Because fact-based, useful information about the coronavirus is crucial to the safety of our community, we’re offering unlimited access to our coverage of the outbreak and its impact here. We’re also launching an email newsletter this week that will deliver daily updates straight to your inbox. You can sign up for that here.
Each week we go behind the scenes with one of our reporters or editors to discuss their work and the challenges they face along the way. This week we chat with Marie McCullough, who’s covered everything from anthrax to zoonotic diseases.
Are there specific challenges in reporting on the coronavirus compared to other health issues? Can you lend some insight into how you and other reporters are able to identify the most important information that people need to know and block out some of the noise that comes with a story like this?
Reporting on, say, a new cancer therapy or study, is basically a matter of reading background material, talking to experts, and writing. Reporting on mysterious, scary, evolving germs like SARS, MERS, H1N1 flu — and now the new coronavirus — is way tougher. These pathogens tap into fears of cultural bugaboos such as globalization, immigration, and bioterrorism. Social media adds to the craziness. Also, public officials are afraid of saying the wrong thing or speaking out of turn, so often they won’t say anything — or they say reassuring things. I try to get around these challenges by delving ever deeper into the mountain of official and commercial information (for example, on coronavirus testing) and finding sources beyond the authorized spokespeople.
What does the term “pandemic” mean exactly?
Pandemic simply means an epidemic that goes global. The World Health Organization hasn’t yet declared a pandemic, even though the virus is on every continent except Antarctica. Why? Because the declaration would add to the economic and social disruption.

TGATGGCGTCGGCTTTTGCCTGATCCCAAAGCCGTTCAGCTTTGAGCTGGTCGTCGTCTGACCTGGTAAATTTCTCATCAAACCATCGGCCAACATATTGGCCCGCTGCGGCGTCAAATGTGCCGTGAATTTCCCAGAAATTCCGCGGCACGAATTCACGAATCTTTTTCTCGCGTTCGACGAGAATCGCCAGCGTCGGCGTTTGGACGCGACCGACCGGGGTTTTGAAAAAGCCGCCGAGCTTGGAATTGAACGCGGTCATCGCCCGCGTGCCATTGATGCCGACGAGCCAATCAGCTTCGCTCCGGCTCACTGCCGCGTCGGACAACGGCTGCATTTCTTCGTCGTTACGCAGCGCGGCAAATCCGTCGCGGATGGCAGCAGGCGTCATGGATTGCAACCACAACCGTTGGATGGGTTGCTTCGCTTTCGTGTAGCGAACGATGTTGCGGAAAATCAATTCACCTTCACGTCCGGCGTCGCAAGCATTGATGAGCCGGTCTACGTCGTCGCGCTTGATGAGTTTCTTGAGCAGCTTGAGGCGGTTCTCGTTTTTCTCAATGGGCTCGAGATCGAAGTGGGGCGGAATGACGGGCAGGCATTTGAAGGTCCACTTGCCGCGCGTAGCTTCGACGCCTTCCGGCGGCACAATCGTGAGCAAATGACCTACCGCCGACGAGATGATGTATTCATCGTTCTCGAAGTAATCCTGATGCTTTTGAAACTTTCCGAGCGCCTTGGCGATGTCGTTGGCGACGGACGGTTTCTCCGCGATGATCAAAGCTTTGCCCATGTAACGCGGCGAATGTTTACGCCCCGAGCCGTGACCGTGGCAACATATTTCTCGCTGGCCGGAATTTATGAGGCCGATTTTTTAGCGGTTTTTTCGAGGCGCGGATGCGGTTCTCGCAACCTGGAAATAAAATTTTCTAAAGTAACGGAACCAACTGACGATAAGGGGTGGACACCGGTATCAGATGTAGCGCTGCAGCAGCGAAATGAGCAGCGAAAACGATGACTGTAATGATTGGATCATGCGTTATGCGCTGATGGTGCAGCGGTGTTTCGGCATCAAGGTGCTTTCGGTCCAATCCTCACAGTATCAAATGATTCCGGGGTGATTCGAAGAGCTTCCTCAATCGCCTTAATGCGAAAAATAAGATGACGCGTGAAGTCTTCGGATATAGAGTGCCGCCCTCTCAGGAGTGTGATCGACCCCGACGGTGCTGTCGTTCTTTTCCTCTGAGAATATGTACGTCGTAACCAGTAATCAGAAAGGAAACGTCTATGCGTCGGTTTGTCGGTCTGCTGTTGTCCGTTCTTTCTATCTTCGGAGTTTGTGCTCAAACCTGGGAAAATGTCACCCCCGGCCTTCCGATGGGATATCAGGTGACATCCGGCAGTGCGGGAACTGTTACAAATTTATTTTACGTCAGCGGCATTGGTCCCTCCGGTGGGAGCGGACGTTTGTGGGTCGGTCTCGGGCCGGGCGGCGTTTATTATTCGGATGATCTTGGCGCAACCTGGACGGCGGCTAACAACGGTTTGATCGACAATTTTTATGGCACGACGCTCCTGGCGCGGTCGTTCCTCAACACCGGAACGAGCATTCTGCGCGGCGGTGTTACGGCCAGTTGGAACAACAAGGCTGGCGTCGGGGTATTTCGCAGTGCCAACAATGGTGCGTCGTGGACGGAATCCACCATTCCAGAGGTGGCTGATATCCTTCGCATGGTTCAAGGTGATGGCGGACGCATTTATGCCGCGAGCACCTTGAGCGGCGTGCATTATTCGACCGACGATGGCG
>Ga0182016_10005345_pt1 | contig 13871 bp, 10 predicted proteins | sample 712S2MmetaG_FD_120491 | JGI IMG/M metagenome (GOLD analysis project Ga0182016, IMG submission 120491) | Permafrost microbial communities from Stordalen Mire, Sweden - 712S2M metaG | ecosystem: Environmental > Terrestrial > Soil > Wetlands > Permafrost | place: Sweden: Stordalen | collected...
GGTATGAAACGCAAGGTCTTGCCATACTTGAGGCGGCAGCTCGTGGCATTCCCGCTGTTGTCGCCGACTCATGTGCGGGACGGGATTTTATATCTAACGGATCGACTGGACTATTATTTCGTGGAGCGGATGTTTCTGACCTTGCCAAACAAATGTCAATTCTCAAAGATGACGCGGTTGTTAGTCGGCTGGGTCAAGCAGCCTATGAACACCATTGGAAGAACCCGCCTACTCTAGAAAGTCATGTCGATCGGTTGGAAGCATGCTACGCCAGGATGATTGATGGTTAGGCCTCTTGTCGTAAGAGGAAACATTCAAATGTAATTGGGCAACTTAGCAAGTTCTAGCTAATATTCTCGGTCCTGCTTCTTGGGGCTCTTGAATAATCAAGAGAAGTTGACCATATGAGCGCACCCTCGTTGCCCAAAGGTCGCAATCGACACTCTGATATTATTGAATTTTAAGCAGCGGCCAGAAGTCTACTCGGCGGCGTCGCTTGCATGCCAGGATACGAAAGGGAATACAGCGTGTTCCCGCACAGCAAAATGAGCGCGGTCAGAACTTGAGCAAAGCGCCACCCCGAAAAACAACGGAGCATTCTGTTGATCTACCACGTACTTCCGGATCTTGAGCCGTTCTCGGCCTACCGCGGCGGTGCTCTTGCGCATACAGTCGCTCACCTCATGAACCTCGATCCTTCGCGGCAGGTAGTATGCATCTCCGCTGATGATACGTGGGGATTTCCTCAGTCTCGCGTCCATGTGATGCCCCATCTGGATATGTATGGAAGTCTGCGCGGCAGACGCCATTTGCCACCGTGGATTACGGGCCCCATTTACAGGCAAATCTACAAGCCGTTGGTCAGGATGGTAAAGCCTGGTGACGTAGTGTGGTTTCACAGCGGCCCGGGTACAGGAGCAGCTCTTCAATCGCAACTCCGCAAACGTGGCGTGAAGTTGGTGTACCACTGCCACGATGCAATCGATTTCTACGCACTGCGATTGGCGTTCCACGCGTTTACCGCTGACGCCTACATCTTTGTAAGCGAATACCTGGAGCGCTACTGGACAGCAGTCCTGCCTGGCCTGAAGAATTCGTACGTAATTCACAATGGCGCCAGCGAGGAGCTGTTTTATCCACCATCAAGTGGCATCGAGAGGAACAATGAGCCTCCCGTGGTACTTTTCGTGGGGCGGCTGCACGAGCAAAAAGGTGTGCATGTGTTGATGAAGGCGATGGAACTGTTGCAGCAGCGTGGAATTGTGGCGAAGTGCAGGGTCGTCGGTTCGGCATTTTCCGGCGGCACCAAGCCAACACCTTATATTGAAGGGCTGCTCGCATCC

In addition to news reports, what are some publicly available resources people can use for getting information about the coronavirus?
What facts don’t we know about coronavirus yet? Where does the story go next?
We know the DNA sequence of the virus, thanks to China’s fast work to share it. Everything else, we don’t know. There simply isn’t enough data to do more than guesstimate how transmissible the virus is, how long it takes to produce symptoms, how long an infected person is contagious, whether some people with no symptoms are “colonized” and spreading the virus (think Typhoid Mary), why children are less vulnerable (the opposite of the flu), and how many exposed people develop immunity (antibodies) without getting sick. And that’s just the scientific unknowns. The economic and social impacts are also evolving parts of the story.
Lazy weekends are the best weekends. Thanks for the photo, @aimeefriedman.
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I hope people will follow the advice of Gov. Tom Wolf & not panic about the coronavirus. Yes, take universal precautions. That’s just being civic-minded & reasonable. But don’t become a germophobe. Live your life with vibrancy & enthusiasm, not with fear & gloom. — tim smith, on Coronavirus cases identified in Delaware County and South Jersey, and Gov. Wolf urges calm.